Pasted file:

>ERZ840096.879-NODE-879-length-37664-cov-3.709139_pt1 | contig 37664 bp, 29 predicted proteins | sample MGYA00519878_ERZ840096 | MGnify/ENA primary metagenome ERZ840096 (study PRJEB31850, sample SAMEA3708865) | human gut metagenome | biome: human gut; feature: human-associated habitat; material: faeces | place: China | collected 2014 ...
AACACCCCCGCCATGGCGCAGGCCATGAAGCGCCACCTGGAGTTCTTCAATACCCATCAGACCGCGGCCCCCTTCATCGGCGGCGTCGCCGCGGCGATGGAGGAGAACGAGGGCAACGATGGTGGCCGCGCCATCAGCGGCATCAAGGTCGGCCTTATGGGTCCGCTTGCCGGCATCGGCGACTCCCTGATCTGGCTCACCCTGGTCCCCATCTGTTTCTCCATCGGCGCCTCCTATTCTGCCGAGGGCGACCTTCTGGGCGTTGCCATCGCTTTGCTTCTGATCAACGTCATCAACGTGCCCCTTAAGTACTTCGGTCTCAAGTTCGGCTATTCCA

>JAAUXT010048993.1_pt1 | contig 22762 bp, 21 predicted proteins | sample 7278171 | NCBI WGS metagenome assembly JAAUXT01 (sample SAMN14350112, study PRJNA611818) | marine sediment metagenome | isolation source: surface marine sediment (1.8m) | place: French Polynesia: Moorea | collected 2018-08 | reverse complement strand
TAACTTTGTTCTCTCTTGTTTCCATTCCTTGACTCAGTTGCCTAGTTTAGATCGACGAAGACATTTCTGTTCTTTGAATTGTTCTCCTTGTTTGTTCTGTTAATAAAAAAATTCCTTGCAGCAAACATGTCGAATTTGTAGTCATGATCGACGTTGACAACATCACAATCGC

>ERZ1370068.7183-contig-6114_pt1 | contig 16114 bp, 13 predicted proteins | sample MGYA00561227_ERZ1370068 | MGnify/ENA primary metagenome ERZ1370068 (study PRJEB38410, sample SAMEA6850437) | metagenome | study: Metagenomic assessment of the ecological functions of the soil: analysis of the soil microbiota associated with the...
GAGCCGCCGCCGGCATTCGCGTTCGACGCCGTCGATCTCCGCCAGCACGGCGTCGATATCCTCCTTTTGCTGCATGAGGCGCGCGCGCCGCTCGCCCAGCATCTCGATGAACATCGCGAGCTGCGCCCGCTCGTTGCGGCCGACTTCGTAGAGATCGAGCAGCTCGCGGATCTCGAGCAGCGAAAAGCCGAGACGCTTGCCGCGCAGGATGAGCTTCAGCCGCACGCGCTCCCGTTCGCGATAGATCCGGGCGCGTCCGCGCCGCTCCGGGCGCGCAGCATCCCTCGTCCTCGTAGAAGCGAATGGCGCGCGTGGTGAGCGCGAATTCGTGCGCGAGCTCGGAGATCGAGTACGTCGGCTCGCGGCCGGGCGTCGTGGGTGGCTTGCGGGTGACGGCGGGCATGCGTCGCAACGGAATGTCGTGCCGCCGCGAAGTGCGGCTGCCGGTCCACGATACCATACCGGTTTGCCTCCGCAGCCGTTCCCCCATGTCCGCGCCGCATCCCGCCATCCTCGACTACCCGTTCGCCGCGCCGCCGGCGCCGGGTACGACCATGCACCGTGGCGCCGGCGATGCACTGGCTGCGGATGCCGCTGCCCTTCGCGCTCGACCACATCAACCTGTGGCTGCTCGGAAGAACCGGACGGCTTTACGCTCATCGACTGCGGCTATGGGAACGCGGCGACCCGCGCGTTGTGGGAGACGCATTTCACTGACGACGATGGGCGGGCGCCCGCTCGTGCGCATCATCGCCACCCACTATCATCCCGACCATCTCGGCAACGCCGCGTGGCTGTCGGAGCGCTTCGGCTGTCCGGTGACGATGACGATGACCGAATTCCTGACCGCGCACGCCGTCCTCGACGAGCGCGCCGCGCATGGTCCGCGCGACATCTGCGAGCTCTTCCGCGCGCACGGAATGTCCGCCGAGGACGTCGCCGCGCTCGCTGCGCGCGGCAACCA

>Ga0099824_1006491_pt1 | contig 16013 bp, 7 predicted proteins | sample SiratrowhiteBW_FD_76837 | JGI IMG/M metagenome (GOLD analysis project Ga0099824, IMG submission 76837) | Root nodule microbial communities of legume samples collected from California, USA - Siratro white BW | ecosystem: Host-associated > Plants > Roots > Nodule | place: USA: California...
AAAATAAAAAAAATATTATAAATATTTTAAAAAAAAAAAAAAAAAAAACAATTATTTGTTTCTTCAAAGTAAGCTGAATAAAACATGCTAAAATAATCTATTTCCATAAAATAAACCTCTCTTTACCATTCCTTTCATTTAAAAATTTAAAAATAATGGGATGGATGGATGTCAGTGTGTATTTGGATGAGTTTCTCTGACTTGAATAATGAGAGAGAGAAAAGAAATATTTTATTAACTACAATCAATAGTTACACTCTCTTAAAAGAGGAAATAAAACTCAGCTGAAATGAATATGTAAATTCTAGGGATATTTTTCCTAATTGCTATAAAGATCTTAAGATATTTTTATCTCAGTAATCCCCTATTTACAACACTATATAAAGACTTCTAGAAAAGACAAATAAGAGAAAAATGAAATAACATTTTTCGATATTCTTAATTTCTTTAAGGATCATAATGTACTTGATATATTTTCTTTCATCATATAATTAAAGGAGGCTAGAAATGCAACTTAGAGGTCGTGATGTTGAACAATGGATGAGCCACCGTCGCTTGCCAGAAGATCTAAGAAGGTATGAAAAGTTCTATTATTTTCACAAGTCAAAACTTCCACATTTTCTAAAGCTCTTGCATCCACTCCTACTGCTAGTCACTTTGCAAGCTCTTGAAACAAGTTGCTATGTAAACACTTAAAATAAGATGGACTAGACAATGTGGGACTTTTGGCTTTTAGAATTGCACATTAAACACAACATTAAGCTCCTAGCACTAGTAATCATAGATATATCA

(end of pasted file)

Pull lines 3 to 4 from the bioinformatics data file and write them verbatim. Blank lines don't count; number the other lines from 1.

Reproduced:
>JAAUXT010048993.1_pt1 | contig 22762 bp, 21 predicted proteins | sample 7278171 | NCBI WGS metagenome assembly JAAUXT01 (sample SAMN14350112, study PRJNA611818) | marine sediment metagenome | isolation source: surface marine sediment (1.8m) | place: French Polynesia: Moorea | collected 2018-08 | reverse complement strand
TAACTTTGTTCTCTCTTGTTTCCATTCCTTGACTCAGTTGCCTAGTTTAGATCGACGAAGACATTTCTGTTCTTTGAATTGTTCTCCTTGTTTGTTCTGTTAATAAAAAAATTCCTTGCAGCAAACATGTCGAATTTGTAGTCATGATCGACGTTGACAACATCACAATCGC